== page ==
"How can we increase the attention skills of students with learning disabilities? The answer may lie in a simple 3D vision game," wrote the Fonds de recherche du santé du Québec (FRQS) recently on their website, as part of a feature regarding the work of Dr. Armando Bertone, of our Department of Educational and Counselling Psychology.
The feature, titled "Software to improve attention in exceptional students," focuses on an aspect of Professor Bertone's research that is currently testing NeuroTracker, a software program developed in Quebec by Université de Montreal's Jocelyn Faubert. NeuroTracker increased players' attention by 10%.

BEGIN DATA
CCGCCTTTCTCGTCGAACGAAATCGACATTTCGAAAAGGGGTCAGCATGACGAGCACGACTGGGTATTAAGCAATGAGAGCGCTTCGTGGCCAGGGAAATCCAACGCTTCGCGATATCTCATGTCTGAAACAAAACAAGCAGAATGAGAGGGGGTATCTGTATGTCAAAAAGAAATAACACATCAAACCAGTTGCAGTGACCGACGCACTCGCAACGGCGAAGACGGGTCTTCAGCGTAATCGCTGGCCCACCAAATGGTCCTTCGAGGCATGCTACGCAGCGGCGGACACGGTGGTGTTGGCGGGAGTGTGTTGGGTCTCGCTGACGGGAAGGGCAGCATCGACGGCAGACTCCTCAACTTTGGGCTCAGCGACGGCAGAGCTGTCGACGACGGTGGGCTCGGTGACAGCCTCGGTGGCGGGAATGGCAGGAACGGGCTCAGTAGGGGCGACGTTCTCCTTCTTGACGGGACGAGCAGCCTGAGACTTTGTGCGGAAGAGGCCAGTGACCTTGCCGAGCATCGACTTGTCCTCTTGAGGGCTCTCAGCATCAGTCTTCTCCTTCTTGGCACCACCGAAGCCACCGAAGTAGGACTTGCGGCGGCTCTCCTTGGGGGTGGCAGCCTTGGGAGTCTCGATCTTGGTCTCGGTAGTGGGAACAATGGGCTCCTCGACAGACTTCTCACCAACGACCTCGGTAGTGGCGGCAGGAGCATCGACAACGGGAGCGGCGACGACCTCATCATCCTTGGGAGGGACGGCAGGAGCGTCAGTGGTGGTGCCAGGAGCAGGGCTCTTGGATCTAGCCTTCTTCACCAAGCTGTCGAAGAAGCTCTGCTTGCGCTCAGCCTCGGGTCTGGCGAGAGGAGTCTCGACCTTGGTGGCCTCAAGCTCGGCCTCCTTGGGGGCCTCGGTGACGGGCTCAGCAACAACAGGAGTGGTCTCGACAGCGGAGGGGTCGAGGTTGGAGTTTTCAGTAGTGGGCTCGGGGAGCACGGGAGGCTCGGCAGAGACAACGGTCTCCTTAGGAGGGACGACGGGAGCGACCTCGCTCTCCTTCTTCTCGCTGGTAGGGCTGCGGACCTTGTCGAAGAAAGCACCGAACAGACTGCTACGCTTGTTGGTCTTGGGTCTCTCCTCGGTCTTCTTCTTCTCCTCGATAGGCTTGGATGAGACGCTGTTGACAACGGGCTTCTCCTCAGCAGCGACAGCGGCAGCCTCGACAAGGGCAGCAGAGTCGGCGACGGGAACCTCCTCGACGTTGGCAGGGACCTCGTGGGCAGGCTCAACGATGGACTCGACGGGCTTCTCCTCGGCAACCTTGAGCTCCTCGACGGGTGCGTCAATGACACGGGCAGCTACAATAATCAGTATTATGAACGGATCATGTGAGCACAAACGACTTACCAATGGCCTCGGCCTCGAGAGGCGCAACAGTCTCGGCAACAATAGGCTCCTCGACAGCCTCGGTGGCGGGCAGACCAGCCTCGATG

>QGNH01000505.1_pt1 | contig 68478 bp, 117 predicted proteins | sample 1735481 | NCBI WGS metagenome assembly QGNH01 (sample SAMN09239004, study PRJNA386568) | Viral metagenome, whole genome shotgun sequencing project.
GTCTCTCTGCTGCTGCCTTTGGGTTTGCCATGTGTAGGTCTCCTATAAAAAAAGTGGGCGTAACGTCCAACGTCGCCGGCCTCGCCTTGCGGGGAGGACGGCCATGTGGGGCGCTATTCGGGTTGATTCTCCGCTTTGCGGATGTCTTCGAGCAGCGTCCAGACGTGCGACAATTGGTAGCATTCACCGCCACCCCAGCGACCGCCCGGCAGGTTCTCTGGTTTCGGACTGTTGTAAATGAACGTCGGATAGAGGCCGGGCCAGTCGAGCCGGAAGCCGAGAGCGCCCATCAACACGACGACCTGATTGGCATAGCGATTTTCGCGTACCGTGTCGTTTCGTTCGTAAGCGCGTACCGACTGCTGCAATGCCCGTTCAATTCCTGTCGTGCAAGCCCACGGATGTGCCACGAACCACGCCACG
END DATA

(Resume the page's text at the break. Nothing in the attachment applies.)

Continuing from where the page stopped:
Dr. Armando Bertone is a cognitive neuroscientist and clinical neuropsychologist. He is Director of the Summit Centre for Education, Research and Training (SCERT); and Director of the Perceptual Neuroscience Laboratory (PNLab) for Autism and Development at McGill -one of few laboratories in the world specifically interested in assessing perceptual and cognitive processes in the autism spectrum and related neurodevelopmental conditions. Among other goals, Dr. Bertone’s laboratory and school-based research aims at developing novel cognitive and behavioural interventions in autism and related neurodevelopmental conditions. Dr. Bertone was named William Dawson Scholar in April, 2015, and presently holds an FRQS Research Scholar Award.